There's a pretty good quote attributed to John Steinbeck (but actually spoken by someone else, but, for the illusion of narrative, let's just say it was Johnny Steins himself who said it): "Every American believes himself to be a disadvantaged millionaire."
I think about that a lot at work. I work for $13.50 an hour, which isn't very much. In fact, some might say it's "barely enough to get by". That, too, is accurate. My rent is $650, and I'm paying close to $500 in bills. Over half of that $500 is credit card and medical bills, none of which I can "talk down" (monthly payments wise) due to a newer policy within American lending institutions, all of whom would rather you keep your sizable amount of debt. In 2016 I could lower my monthly payments. Now, they kick you over to a "third-party debt management solution center". These guys take all your debt — in my case, about $10,000, more on that later — and bundle all the individual payments up to one big "loan". You still owe the same amount, you just pay one person. This is because Wall Street bankers can make money on your debt, because all of it is pooled together. 'Money pools' and 'debt repayments' and 'loan consolidation' are all responsible for the 2008 financial crisis, by the way. I'm too lazy to Google it for you. But do yourself a favor and watch The Big Short. It's good.
The most money I ever made in a year was $45,000 in 2013. That was freelance, so I paid (and am still paying, actually) about $8,200 in taxes. The least amount of money I've ever made is roughly now, where I'm expecting to pull in the princely sum of $15,000 for the full year. That's a little over a grand a month. After bills and everything, my net gain is about $120—$180. After gas and groceries, that's pretty much gone.
My debt is roughly this:
-$2000 for a top-of-the-line laptop in 2013
-$1500 for a flight to Scotland to see my then-fiancee, now wife
-$1000 to an iPad Pro in 2018 to replace laptop, which still works, but needs to be plugged in most of the time. Also: old laptop is poor for photo editing.
-$2000 in medical bills, mostly dental (I blame Sour Patch Kids)
-$1500, roughly, on "crisis spending". I lost my job on Christmas Eve last year (thanks, Big Think! bunch of assholes). I lived off the card for about two months, more or less. Similar thing happened in October of 2014.
-$2500 on dumb and/or extraneous shit like clothes for my wedding (about $300, including tailoring), emergency hotel rooms when our AirBnb included an unmedicated guest (long story), and my favorite addiction, $500 on camera lenses.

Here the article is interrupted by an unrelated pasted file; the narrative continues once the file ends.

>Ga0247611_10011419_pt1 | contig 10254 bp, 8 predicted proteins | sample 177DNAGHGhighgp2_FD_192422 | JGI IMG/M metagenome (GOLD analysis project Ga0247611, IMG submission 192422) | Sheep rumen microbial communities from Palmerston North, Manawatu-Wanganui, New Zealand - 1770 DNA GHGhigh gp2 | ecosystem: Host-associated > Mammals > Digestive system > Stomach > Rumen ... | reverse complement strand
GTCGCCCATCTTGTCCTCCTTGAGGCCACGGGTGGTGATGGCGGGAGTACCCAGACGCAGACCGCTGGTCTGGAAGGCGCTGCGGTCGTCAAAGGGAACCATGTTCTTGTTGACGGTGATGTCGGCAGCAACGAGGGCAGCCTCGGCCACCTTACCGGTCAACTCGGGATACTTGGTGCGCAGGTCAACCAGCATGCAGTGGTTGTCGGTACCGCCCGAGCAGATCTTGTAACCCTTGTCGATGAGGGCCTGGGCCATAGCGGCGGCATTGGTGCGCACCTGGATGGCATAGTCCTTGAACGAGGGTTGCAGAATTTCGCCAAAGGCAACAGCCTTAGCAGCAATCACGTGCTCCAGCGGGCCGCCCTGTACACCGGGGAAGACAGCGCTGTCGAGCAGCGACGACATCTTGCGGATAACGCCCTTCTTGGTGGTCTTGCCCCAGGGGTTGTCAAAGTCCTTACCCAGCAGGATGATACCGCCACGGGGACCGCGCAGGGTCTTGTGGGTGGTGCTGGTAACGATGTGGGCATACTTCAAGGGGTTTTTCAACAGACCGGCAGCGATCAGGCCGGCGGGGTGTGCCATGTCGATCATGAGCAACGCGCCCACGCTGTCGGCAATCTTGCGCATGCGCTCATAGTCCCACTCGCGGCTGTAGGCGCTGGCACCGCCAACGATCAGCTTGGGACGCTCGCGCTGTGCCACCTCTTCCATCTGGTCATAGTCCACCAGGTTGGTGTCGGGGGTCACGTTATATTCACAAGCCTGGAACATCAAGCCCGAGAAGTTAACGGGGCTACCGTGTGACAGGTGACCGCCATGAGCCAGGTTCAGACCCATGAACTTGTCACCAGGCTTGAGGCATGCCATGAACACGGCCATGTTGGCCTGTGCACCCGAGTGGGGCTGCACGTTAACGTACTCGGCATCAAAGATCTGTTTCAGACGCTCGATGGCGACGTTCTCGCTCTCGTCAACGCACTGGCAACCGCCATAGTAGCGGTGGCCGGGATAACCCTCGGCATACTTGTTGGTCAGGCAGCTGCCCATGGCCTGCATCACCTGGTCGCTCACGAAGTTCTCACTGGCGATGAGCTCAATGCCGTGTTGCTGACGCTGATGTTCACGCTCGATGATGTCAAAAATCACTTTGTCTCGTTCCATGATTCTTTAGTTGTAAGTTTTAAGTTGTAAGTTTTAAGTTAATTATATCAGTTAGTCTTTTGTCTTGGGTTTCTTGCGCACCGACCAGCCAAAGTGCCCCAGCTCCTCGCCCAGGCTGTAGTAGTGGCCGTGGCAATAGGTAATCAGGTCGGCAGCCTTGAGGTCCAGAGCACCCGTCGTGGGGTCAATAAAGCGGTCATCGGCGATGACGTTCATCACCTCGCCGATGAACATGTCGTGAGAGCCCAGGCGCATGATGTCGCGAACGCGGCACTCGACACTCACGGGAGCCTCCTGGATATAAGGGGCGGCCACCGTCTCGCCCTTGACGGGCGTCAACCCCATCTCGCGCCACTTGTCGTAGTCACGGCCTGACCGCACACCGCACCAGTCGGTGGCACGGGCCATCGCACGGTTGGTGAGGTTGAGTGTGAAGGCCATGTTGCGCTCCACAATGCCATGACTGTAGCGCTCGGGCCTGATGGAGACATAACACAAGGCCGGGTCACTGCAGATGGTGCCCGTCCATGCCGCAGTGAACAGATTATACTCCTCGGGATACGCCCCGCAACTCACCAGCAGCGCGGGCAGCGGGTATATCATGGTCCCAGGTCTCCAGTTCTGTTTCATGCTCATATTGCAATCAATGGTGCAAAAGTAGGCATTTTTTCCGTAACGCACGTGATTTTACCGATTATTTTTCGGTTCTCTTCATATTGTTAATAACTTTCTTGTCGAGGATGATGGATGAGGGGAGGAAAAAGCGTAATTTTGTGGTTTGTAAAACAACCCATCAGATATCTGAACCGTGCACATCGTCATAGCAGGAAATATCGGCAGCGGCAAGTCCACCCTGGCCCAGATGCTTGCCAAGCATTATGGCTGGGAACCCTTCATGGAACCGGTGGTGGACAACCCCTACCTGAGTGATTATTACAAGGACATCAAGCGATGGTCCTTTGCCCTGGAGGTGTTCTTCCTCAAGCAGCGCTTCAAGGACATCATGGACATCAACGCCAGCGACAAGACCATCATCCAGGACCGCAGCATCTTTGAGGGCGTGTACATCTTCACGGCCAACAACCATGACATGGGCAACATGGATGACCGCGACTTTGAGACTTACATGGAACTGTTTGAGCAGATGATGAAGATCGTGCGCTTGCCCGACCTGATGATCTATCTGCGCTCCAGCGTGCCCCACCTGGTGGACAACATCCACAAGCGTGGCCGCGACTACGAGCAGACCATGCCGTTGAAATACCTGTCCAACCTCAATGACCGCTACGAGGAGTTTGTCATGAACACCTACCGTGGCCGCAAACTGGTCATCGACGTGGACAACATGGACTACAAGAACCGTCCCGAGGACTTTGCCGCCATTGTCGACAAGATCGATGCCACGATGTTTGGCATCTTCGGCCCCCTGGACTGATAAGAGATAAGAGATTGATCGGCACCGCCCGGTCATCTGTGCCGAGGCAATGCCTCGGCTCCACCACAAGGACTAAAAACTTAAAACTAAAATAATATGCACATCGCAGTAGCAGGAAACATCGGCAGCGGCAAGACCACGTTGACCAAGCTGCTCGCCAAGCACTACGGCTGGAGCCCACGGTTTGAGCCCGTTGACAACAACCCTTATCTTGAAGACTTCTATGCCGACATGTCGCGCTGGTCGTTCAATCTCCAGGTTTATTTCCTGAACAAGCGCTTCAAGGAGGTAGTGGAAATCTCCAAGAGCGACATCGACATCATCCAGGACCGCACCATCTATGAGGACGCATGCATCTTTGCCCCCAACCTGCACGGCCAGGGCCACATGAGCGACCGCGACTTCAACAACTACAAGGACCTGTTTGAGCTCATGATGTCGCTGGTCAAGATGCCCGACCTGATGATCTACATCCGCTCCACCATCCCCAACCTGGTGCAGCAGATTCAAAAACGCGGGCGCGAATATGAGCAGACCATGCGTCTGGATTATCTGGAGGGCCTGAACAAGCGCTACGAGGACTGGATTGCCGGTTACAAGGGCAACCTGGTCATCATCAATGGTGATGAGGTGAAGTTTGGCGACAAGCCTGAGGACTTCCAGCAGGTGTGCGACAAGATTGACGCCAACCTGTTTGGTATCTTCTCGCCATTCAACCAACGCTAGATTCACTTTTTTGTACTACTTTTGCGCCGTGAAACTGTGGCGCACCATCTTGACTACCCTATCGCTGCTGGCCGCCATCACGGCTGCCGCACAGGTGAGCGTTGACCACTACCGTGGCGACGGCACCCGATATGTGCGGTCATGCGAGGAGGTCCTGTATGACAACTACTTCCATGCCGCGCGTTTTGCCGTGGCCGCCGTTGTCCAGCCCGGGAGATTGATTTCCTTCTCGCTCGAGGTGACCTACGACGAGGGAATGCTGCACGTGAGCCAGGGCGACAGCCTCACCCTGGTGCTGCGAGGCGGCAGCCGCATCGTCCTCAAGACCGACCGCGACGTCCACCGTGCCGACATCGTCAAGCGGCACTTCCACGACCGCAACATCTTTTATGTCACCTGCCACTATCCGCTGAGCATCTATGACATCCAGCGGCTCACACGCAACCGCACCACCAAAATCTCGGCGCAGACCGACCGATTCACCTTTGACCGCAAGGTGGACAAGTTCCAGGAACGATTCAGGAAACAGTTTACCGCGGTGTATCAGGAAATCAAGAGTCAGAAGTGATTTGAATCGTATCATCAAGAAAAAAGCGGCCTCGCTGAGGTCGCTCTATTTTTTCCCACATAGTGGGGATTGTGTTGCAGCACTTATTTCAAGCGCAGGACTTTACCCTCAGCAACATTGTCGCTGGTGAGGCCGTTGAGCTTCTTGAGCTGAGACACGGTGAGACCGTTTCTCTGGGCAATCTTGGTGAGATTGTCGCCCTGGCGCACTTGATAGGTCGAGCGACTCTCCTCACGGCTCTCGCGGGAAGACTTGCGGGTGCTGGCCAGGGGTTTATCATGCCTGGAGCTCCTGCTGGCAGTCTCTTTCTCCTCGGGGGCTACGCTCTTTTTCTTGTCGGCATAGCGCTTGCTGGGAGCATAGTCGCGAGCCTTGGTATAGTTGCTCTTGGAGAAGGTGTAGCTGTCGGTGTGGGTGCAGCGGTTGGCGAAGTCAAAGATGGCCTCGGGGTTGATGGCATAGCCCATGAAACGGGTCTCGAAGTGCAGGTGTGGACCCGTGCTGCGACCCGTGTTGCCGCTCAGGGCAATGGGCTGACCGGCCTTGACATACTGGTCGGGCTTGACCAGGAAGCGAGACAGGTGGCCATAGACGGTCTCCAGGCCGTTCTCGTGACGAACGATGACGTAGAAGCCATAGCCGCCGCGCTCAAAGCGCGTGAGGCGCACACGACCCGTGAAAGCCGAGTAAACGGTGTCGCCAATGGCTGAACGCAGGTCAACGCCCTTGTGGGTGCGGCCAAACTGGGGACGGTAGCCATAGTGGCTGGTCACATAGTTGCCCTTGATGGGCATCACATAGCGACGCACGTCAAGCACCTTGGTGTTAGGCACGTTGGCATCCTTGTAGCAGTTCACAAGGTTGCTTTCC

I did have a savings account with about $1,300 in it that got wiped out when Big Think "was unable to" pay its workers for two, three months.
For much of this year I've been fretting, a lot, about financial insecurity. It's a huge trigger. It's what hospitalized me in February (an experience that came with a bill of $1,500, or $500 an hour, to sit in a room and be told not to kill myself). I'm writing all of this down to see it all out on paper, and maybe help someone in the process. Something like 72% of Americans don't have $400 to spread around in case of an emergency. I do, shockingly. But anything bigger than that and I wont. A few months ago I had to sell a lot of extra shit to make it through March and April — gone is about 75% of my movie-making stuff that I bought just a year before, when times were good. I don't miss them, but I miss, in a way, the possibilities they could have brought.
I used to send out about 50 resumes a week to companies, looking for full time work. I can tell you this: it's very, very much who you know that will land you the job. Now, to save sanity, I send out about one a day. I've been lucky to get some freelance work on the side the last few months to make ends meet.
I mean, it's a huge struggle. This experience that I'm in, for sure, I won't forget. I absolutely looked at myself like a disadvantaged millionaire before — now I see American debt for what it is: rampant and cancerous. Nobody wants to talk about it. So I'm sharing all mine with you.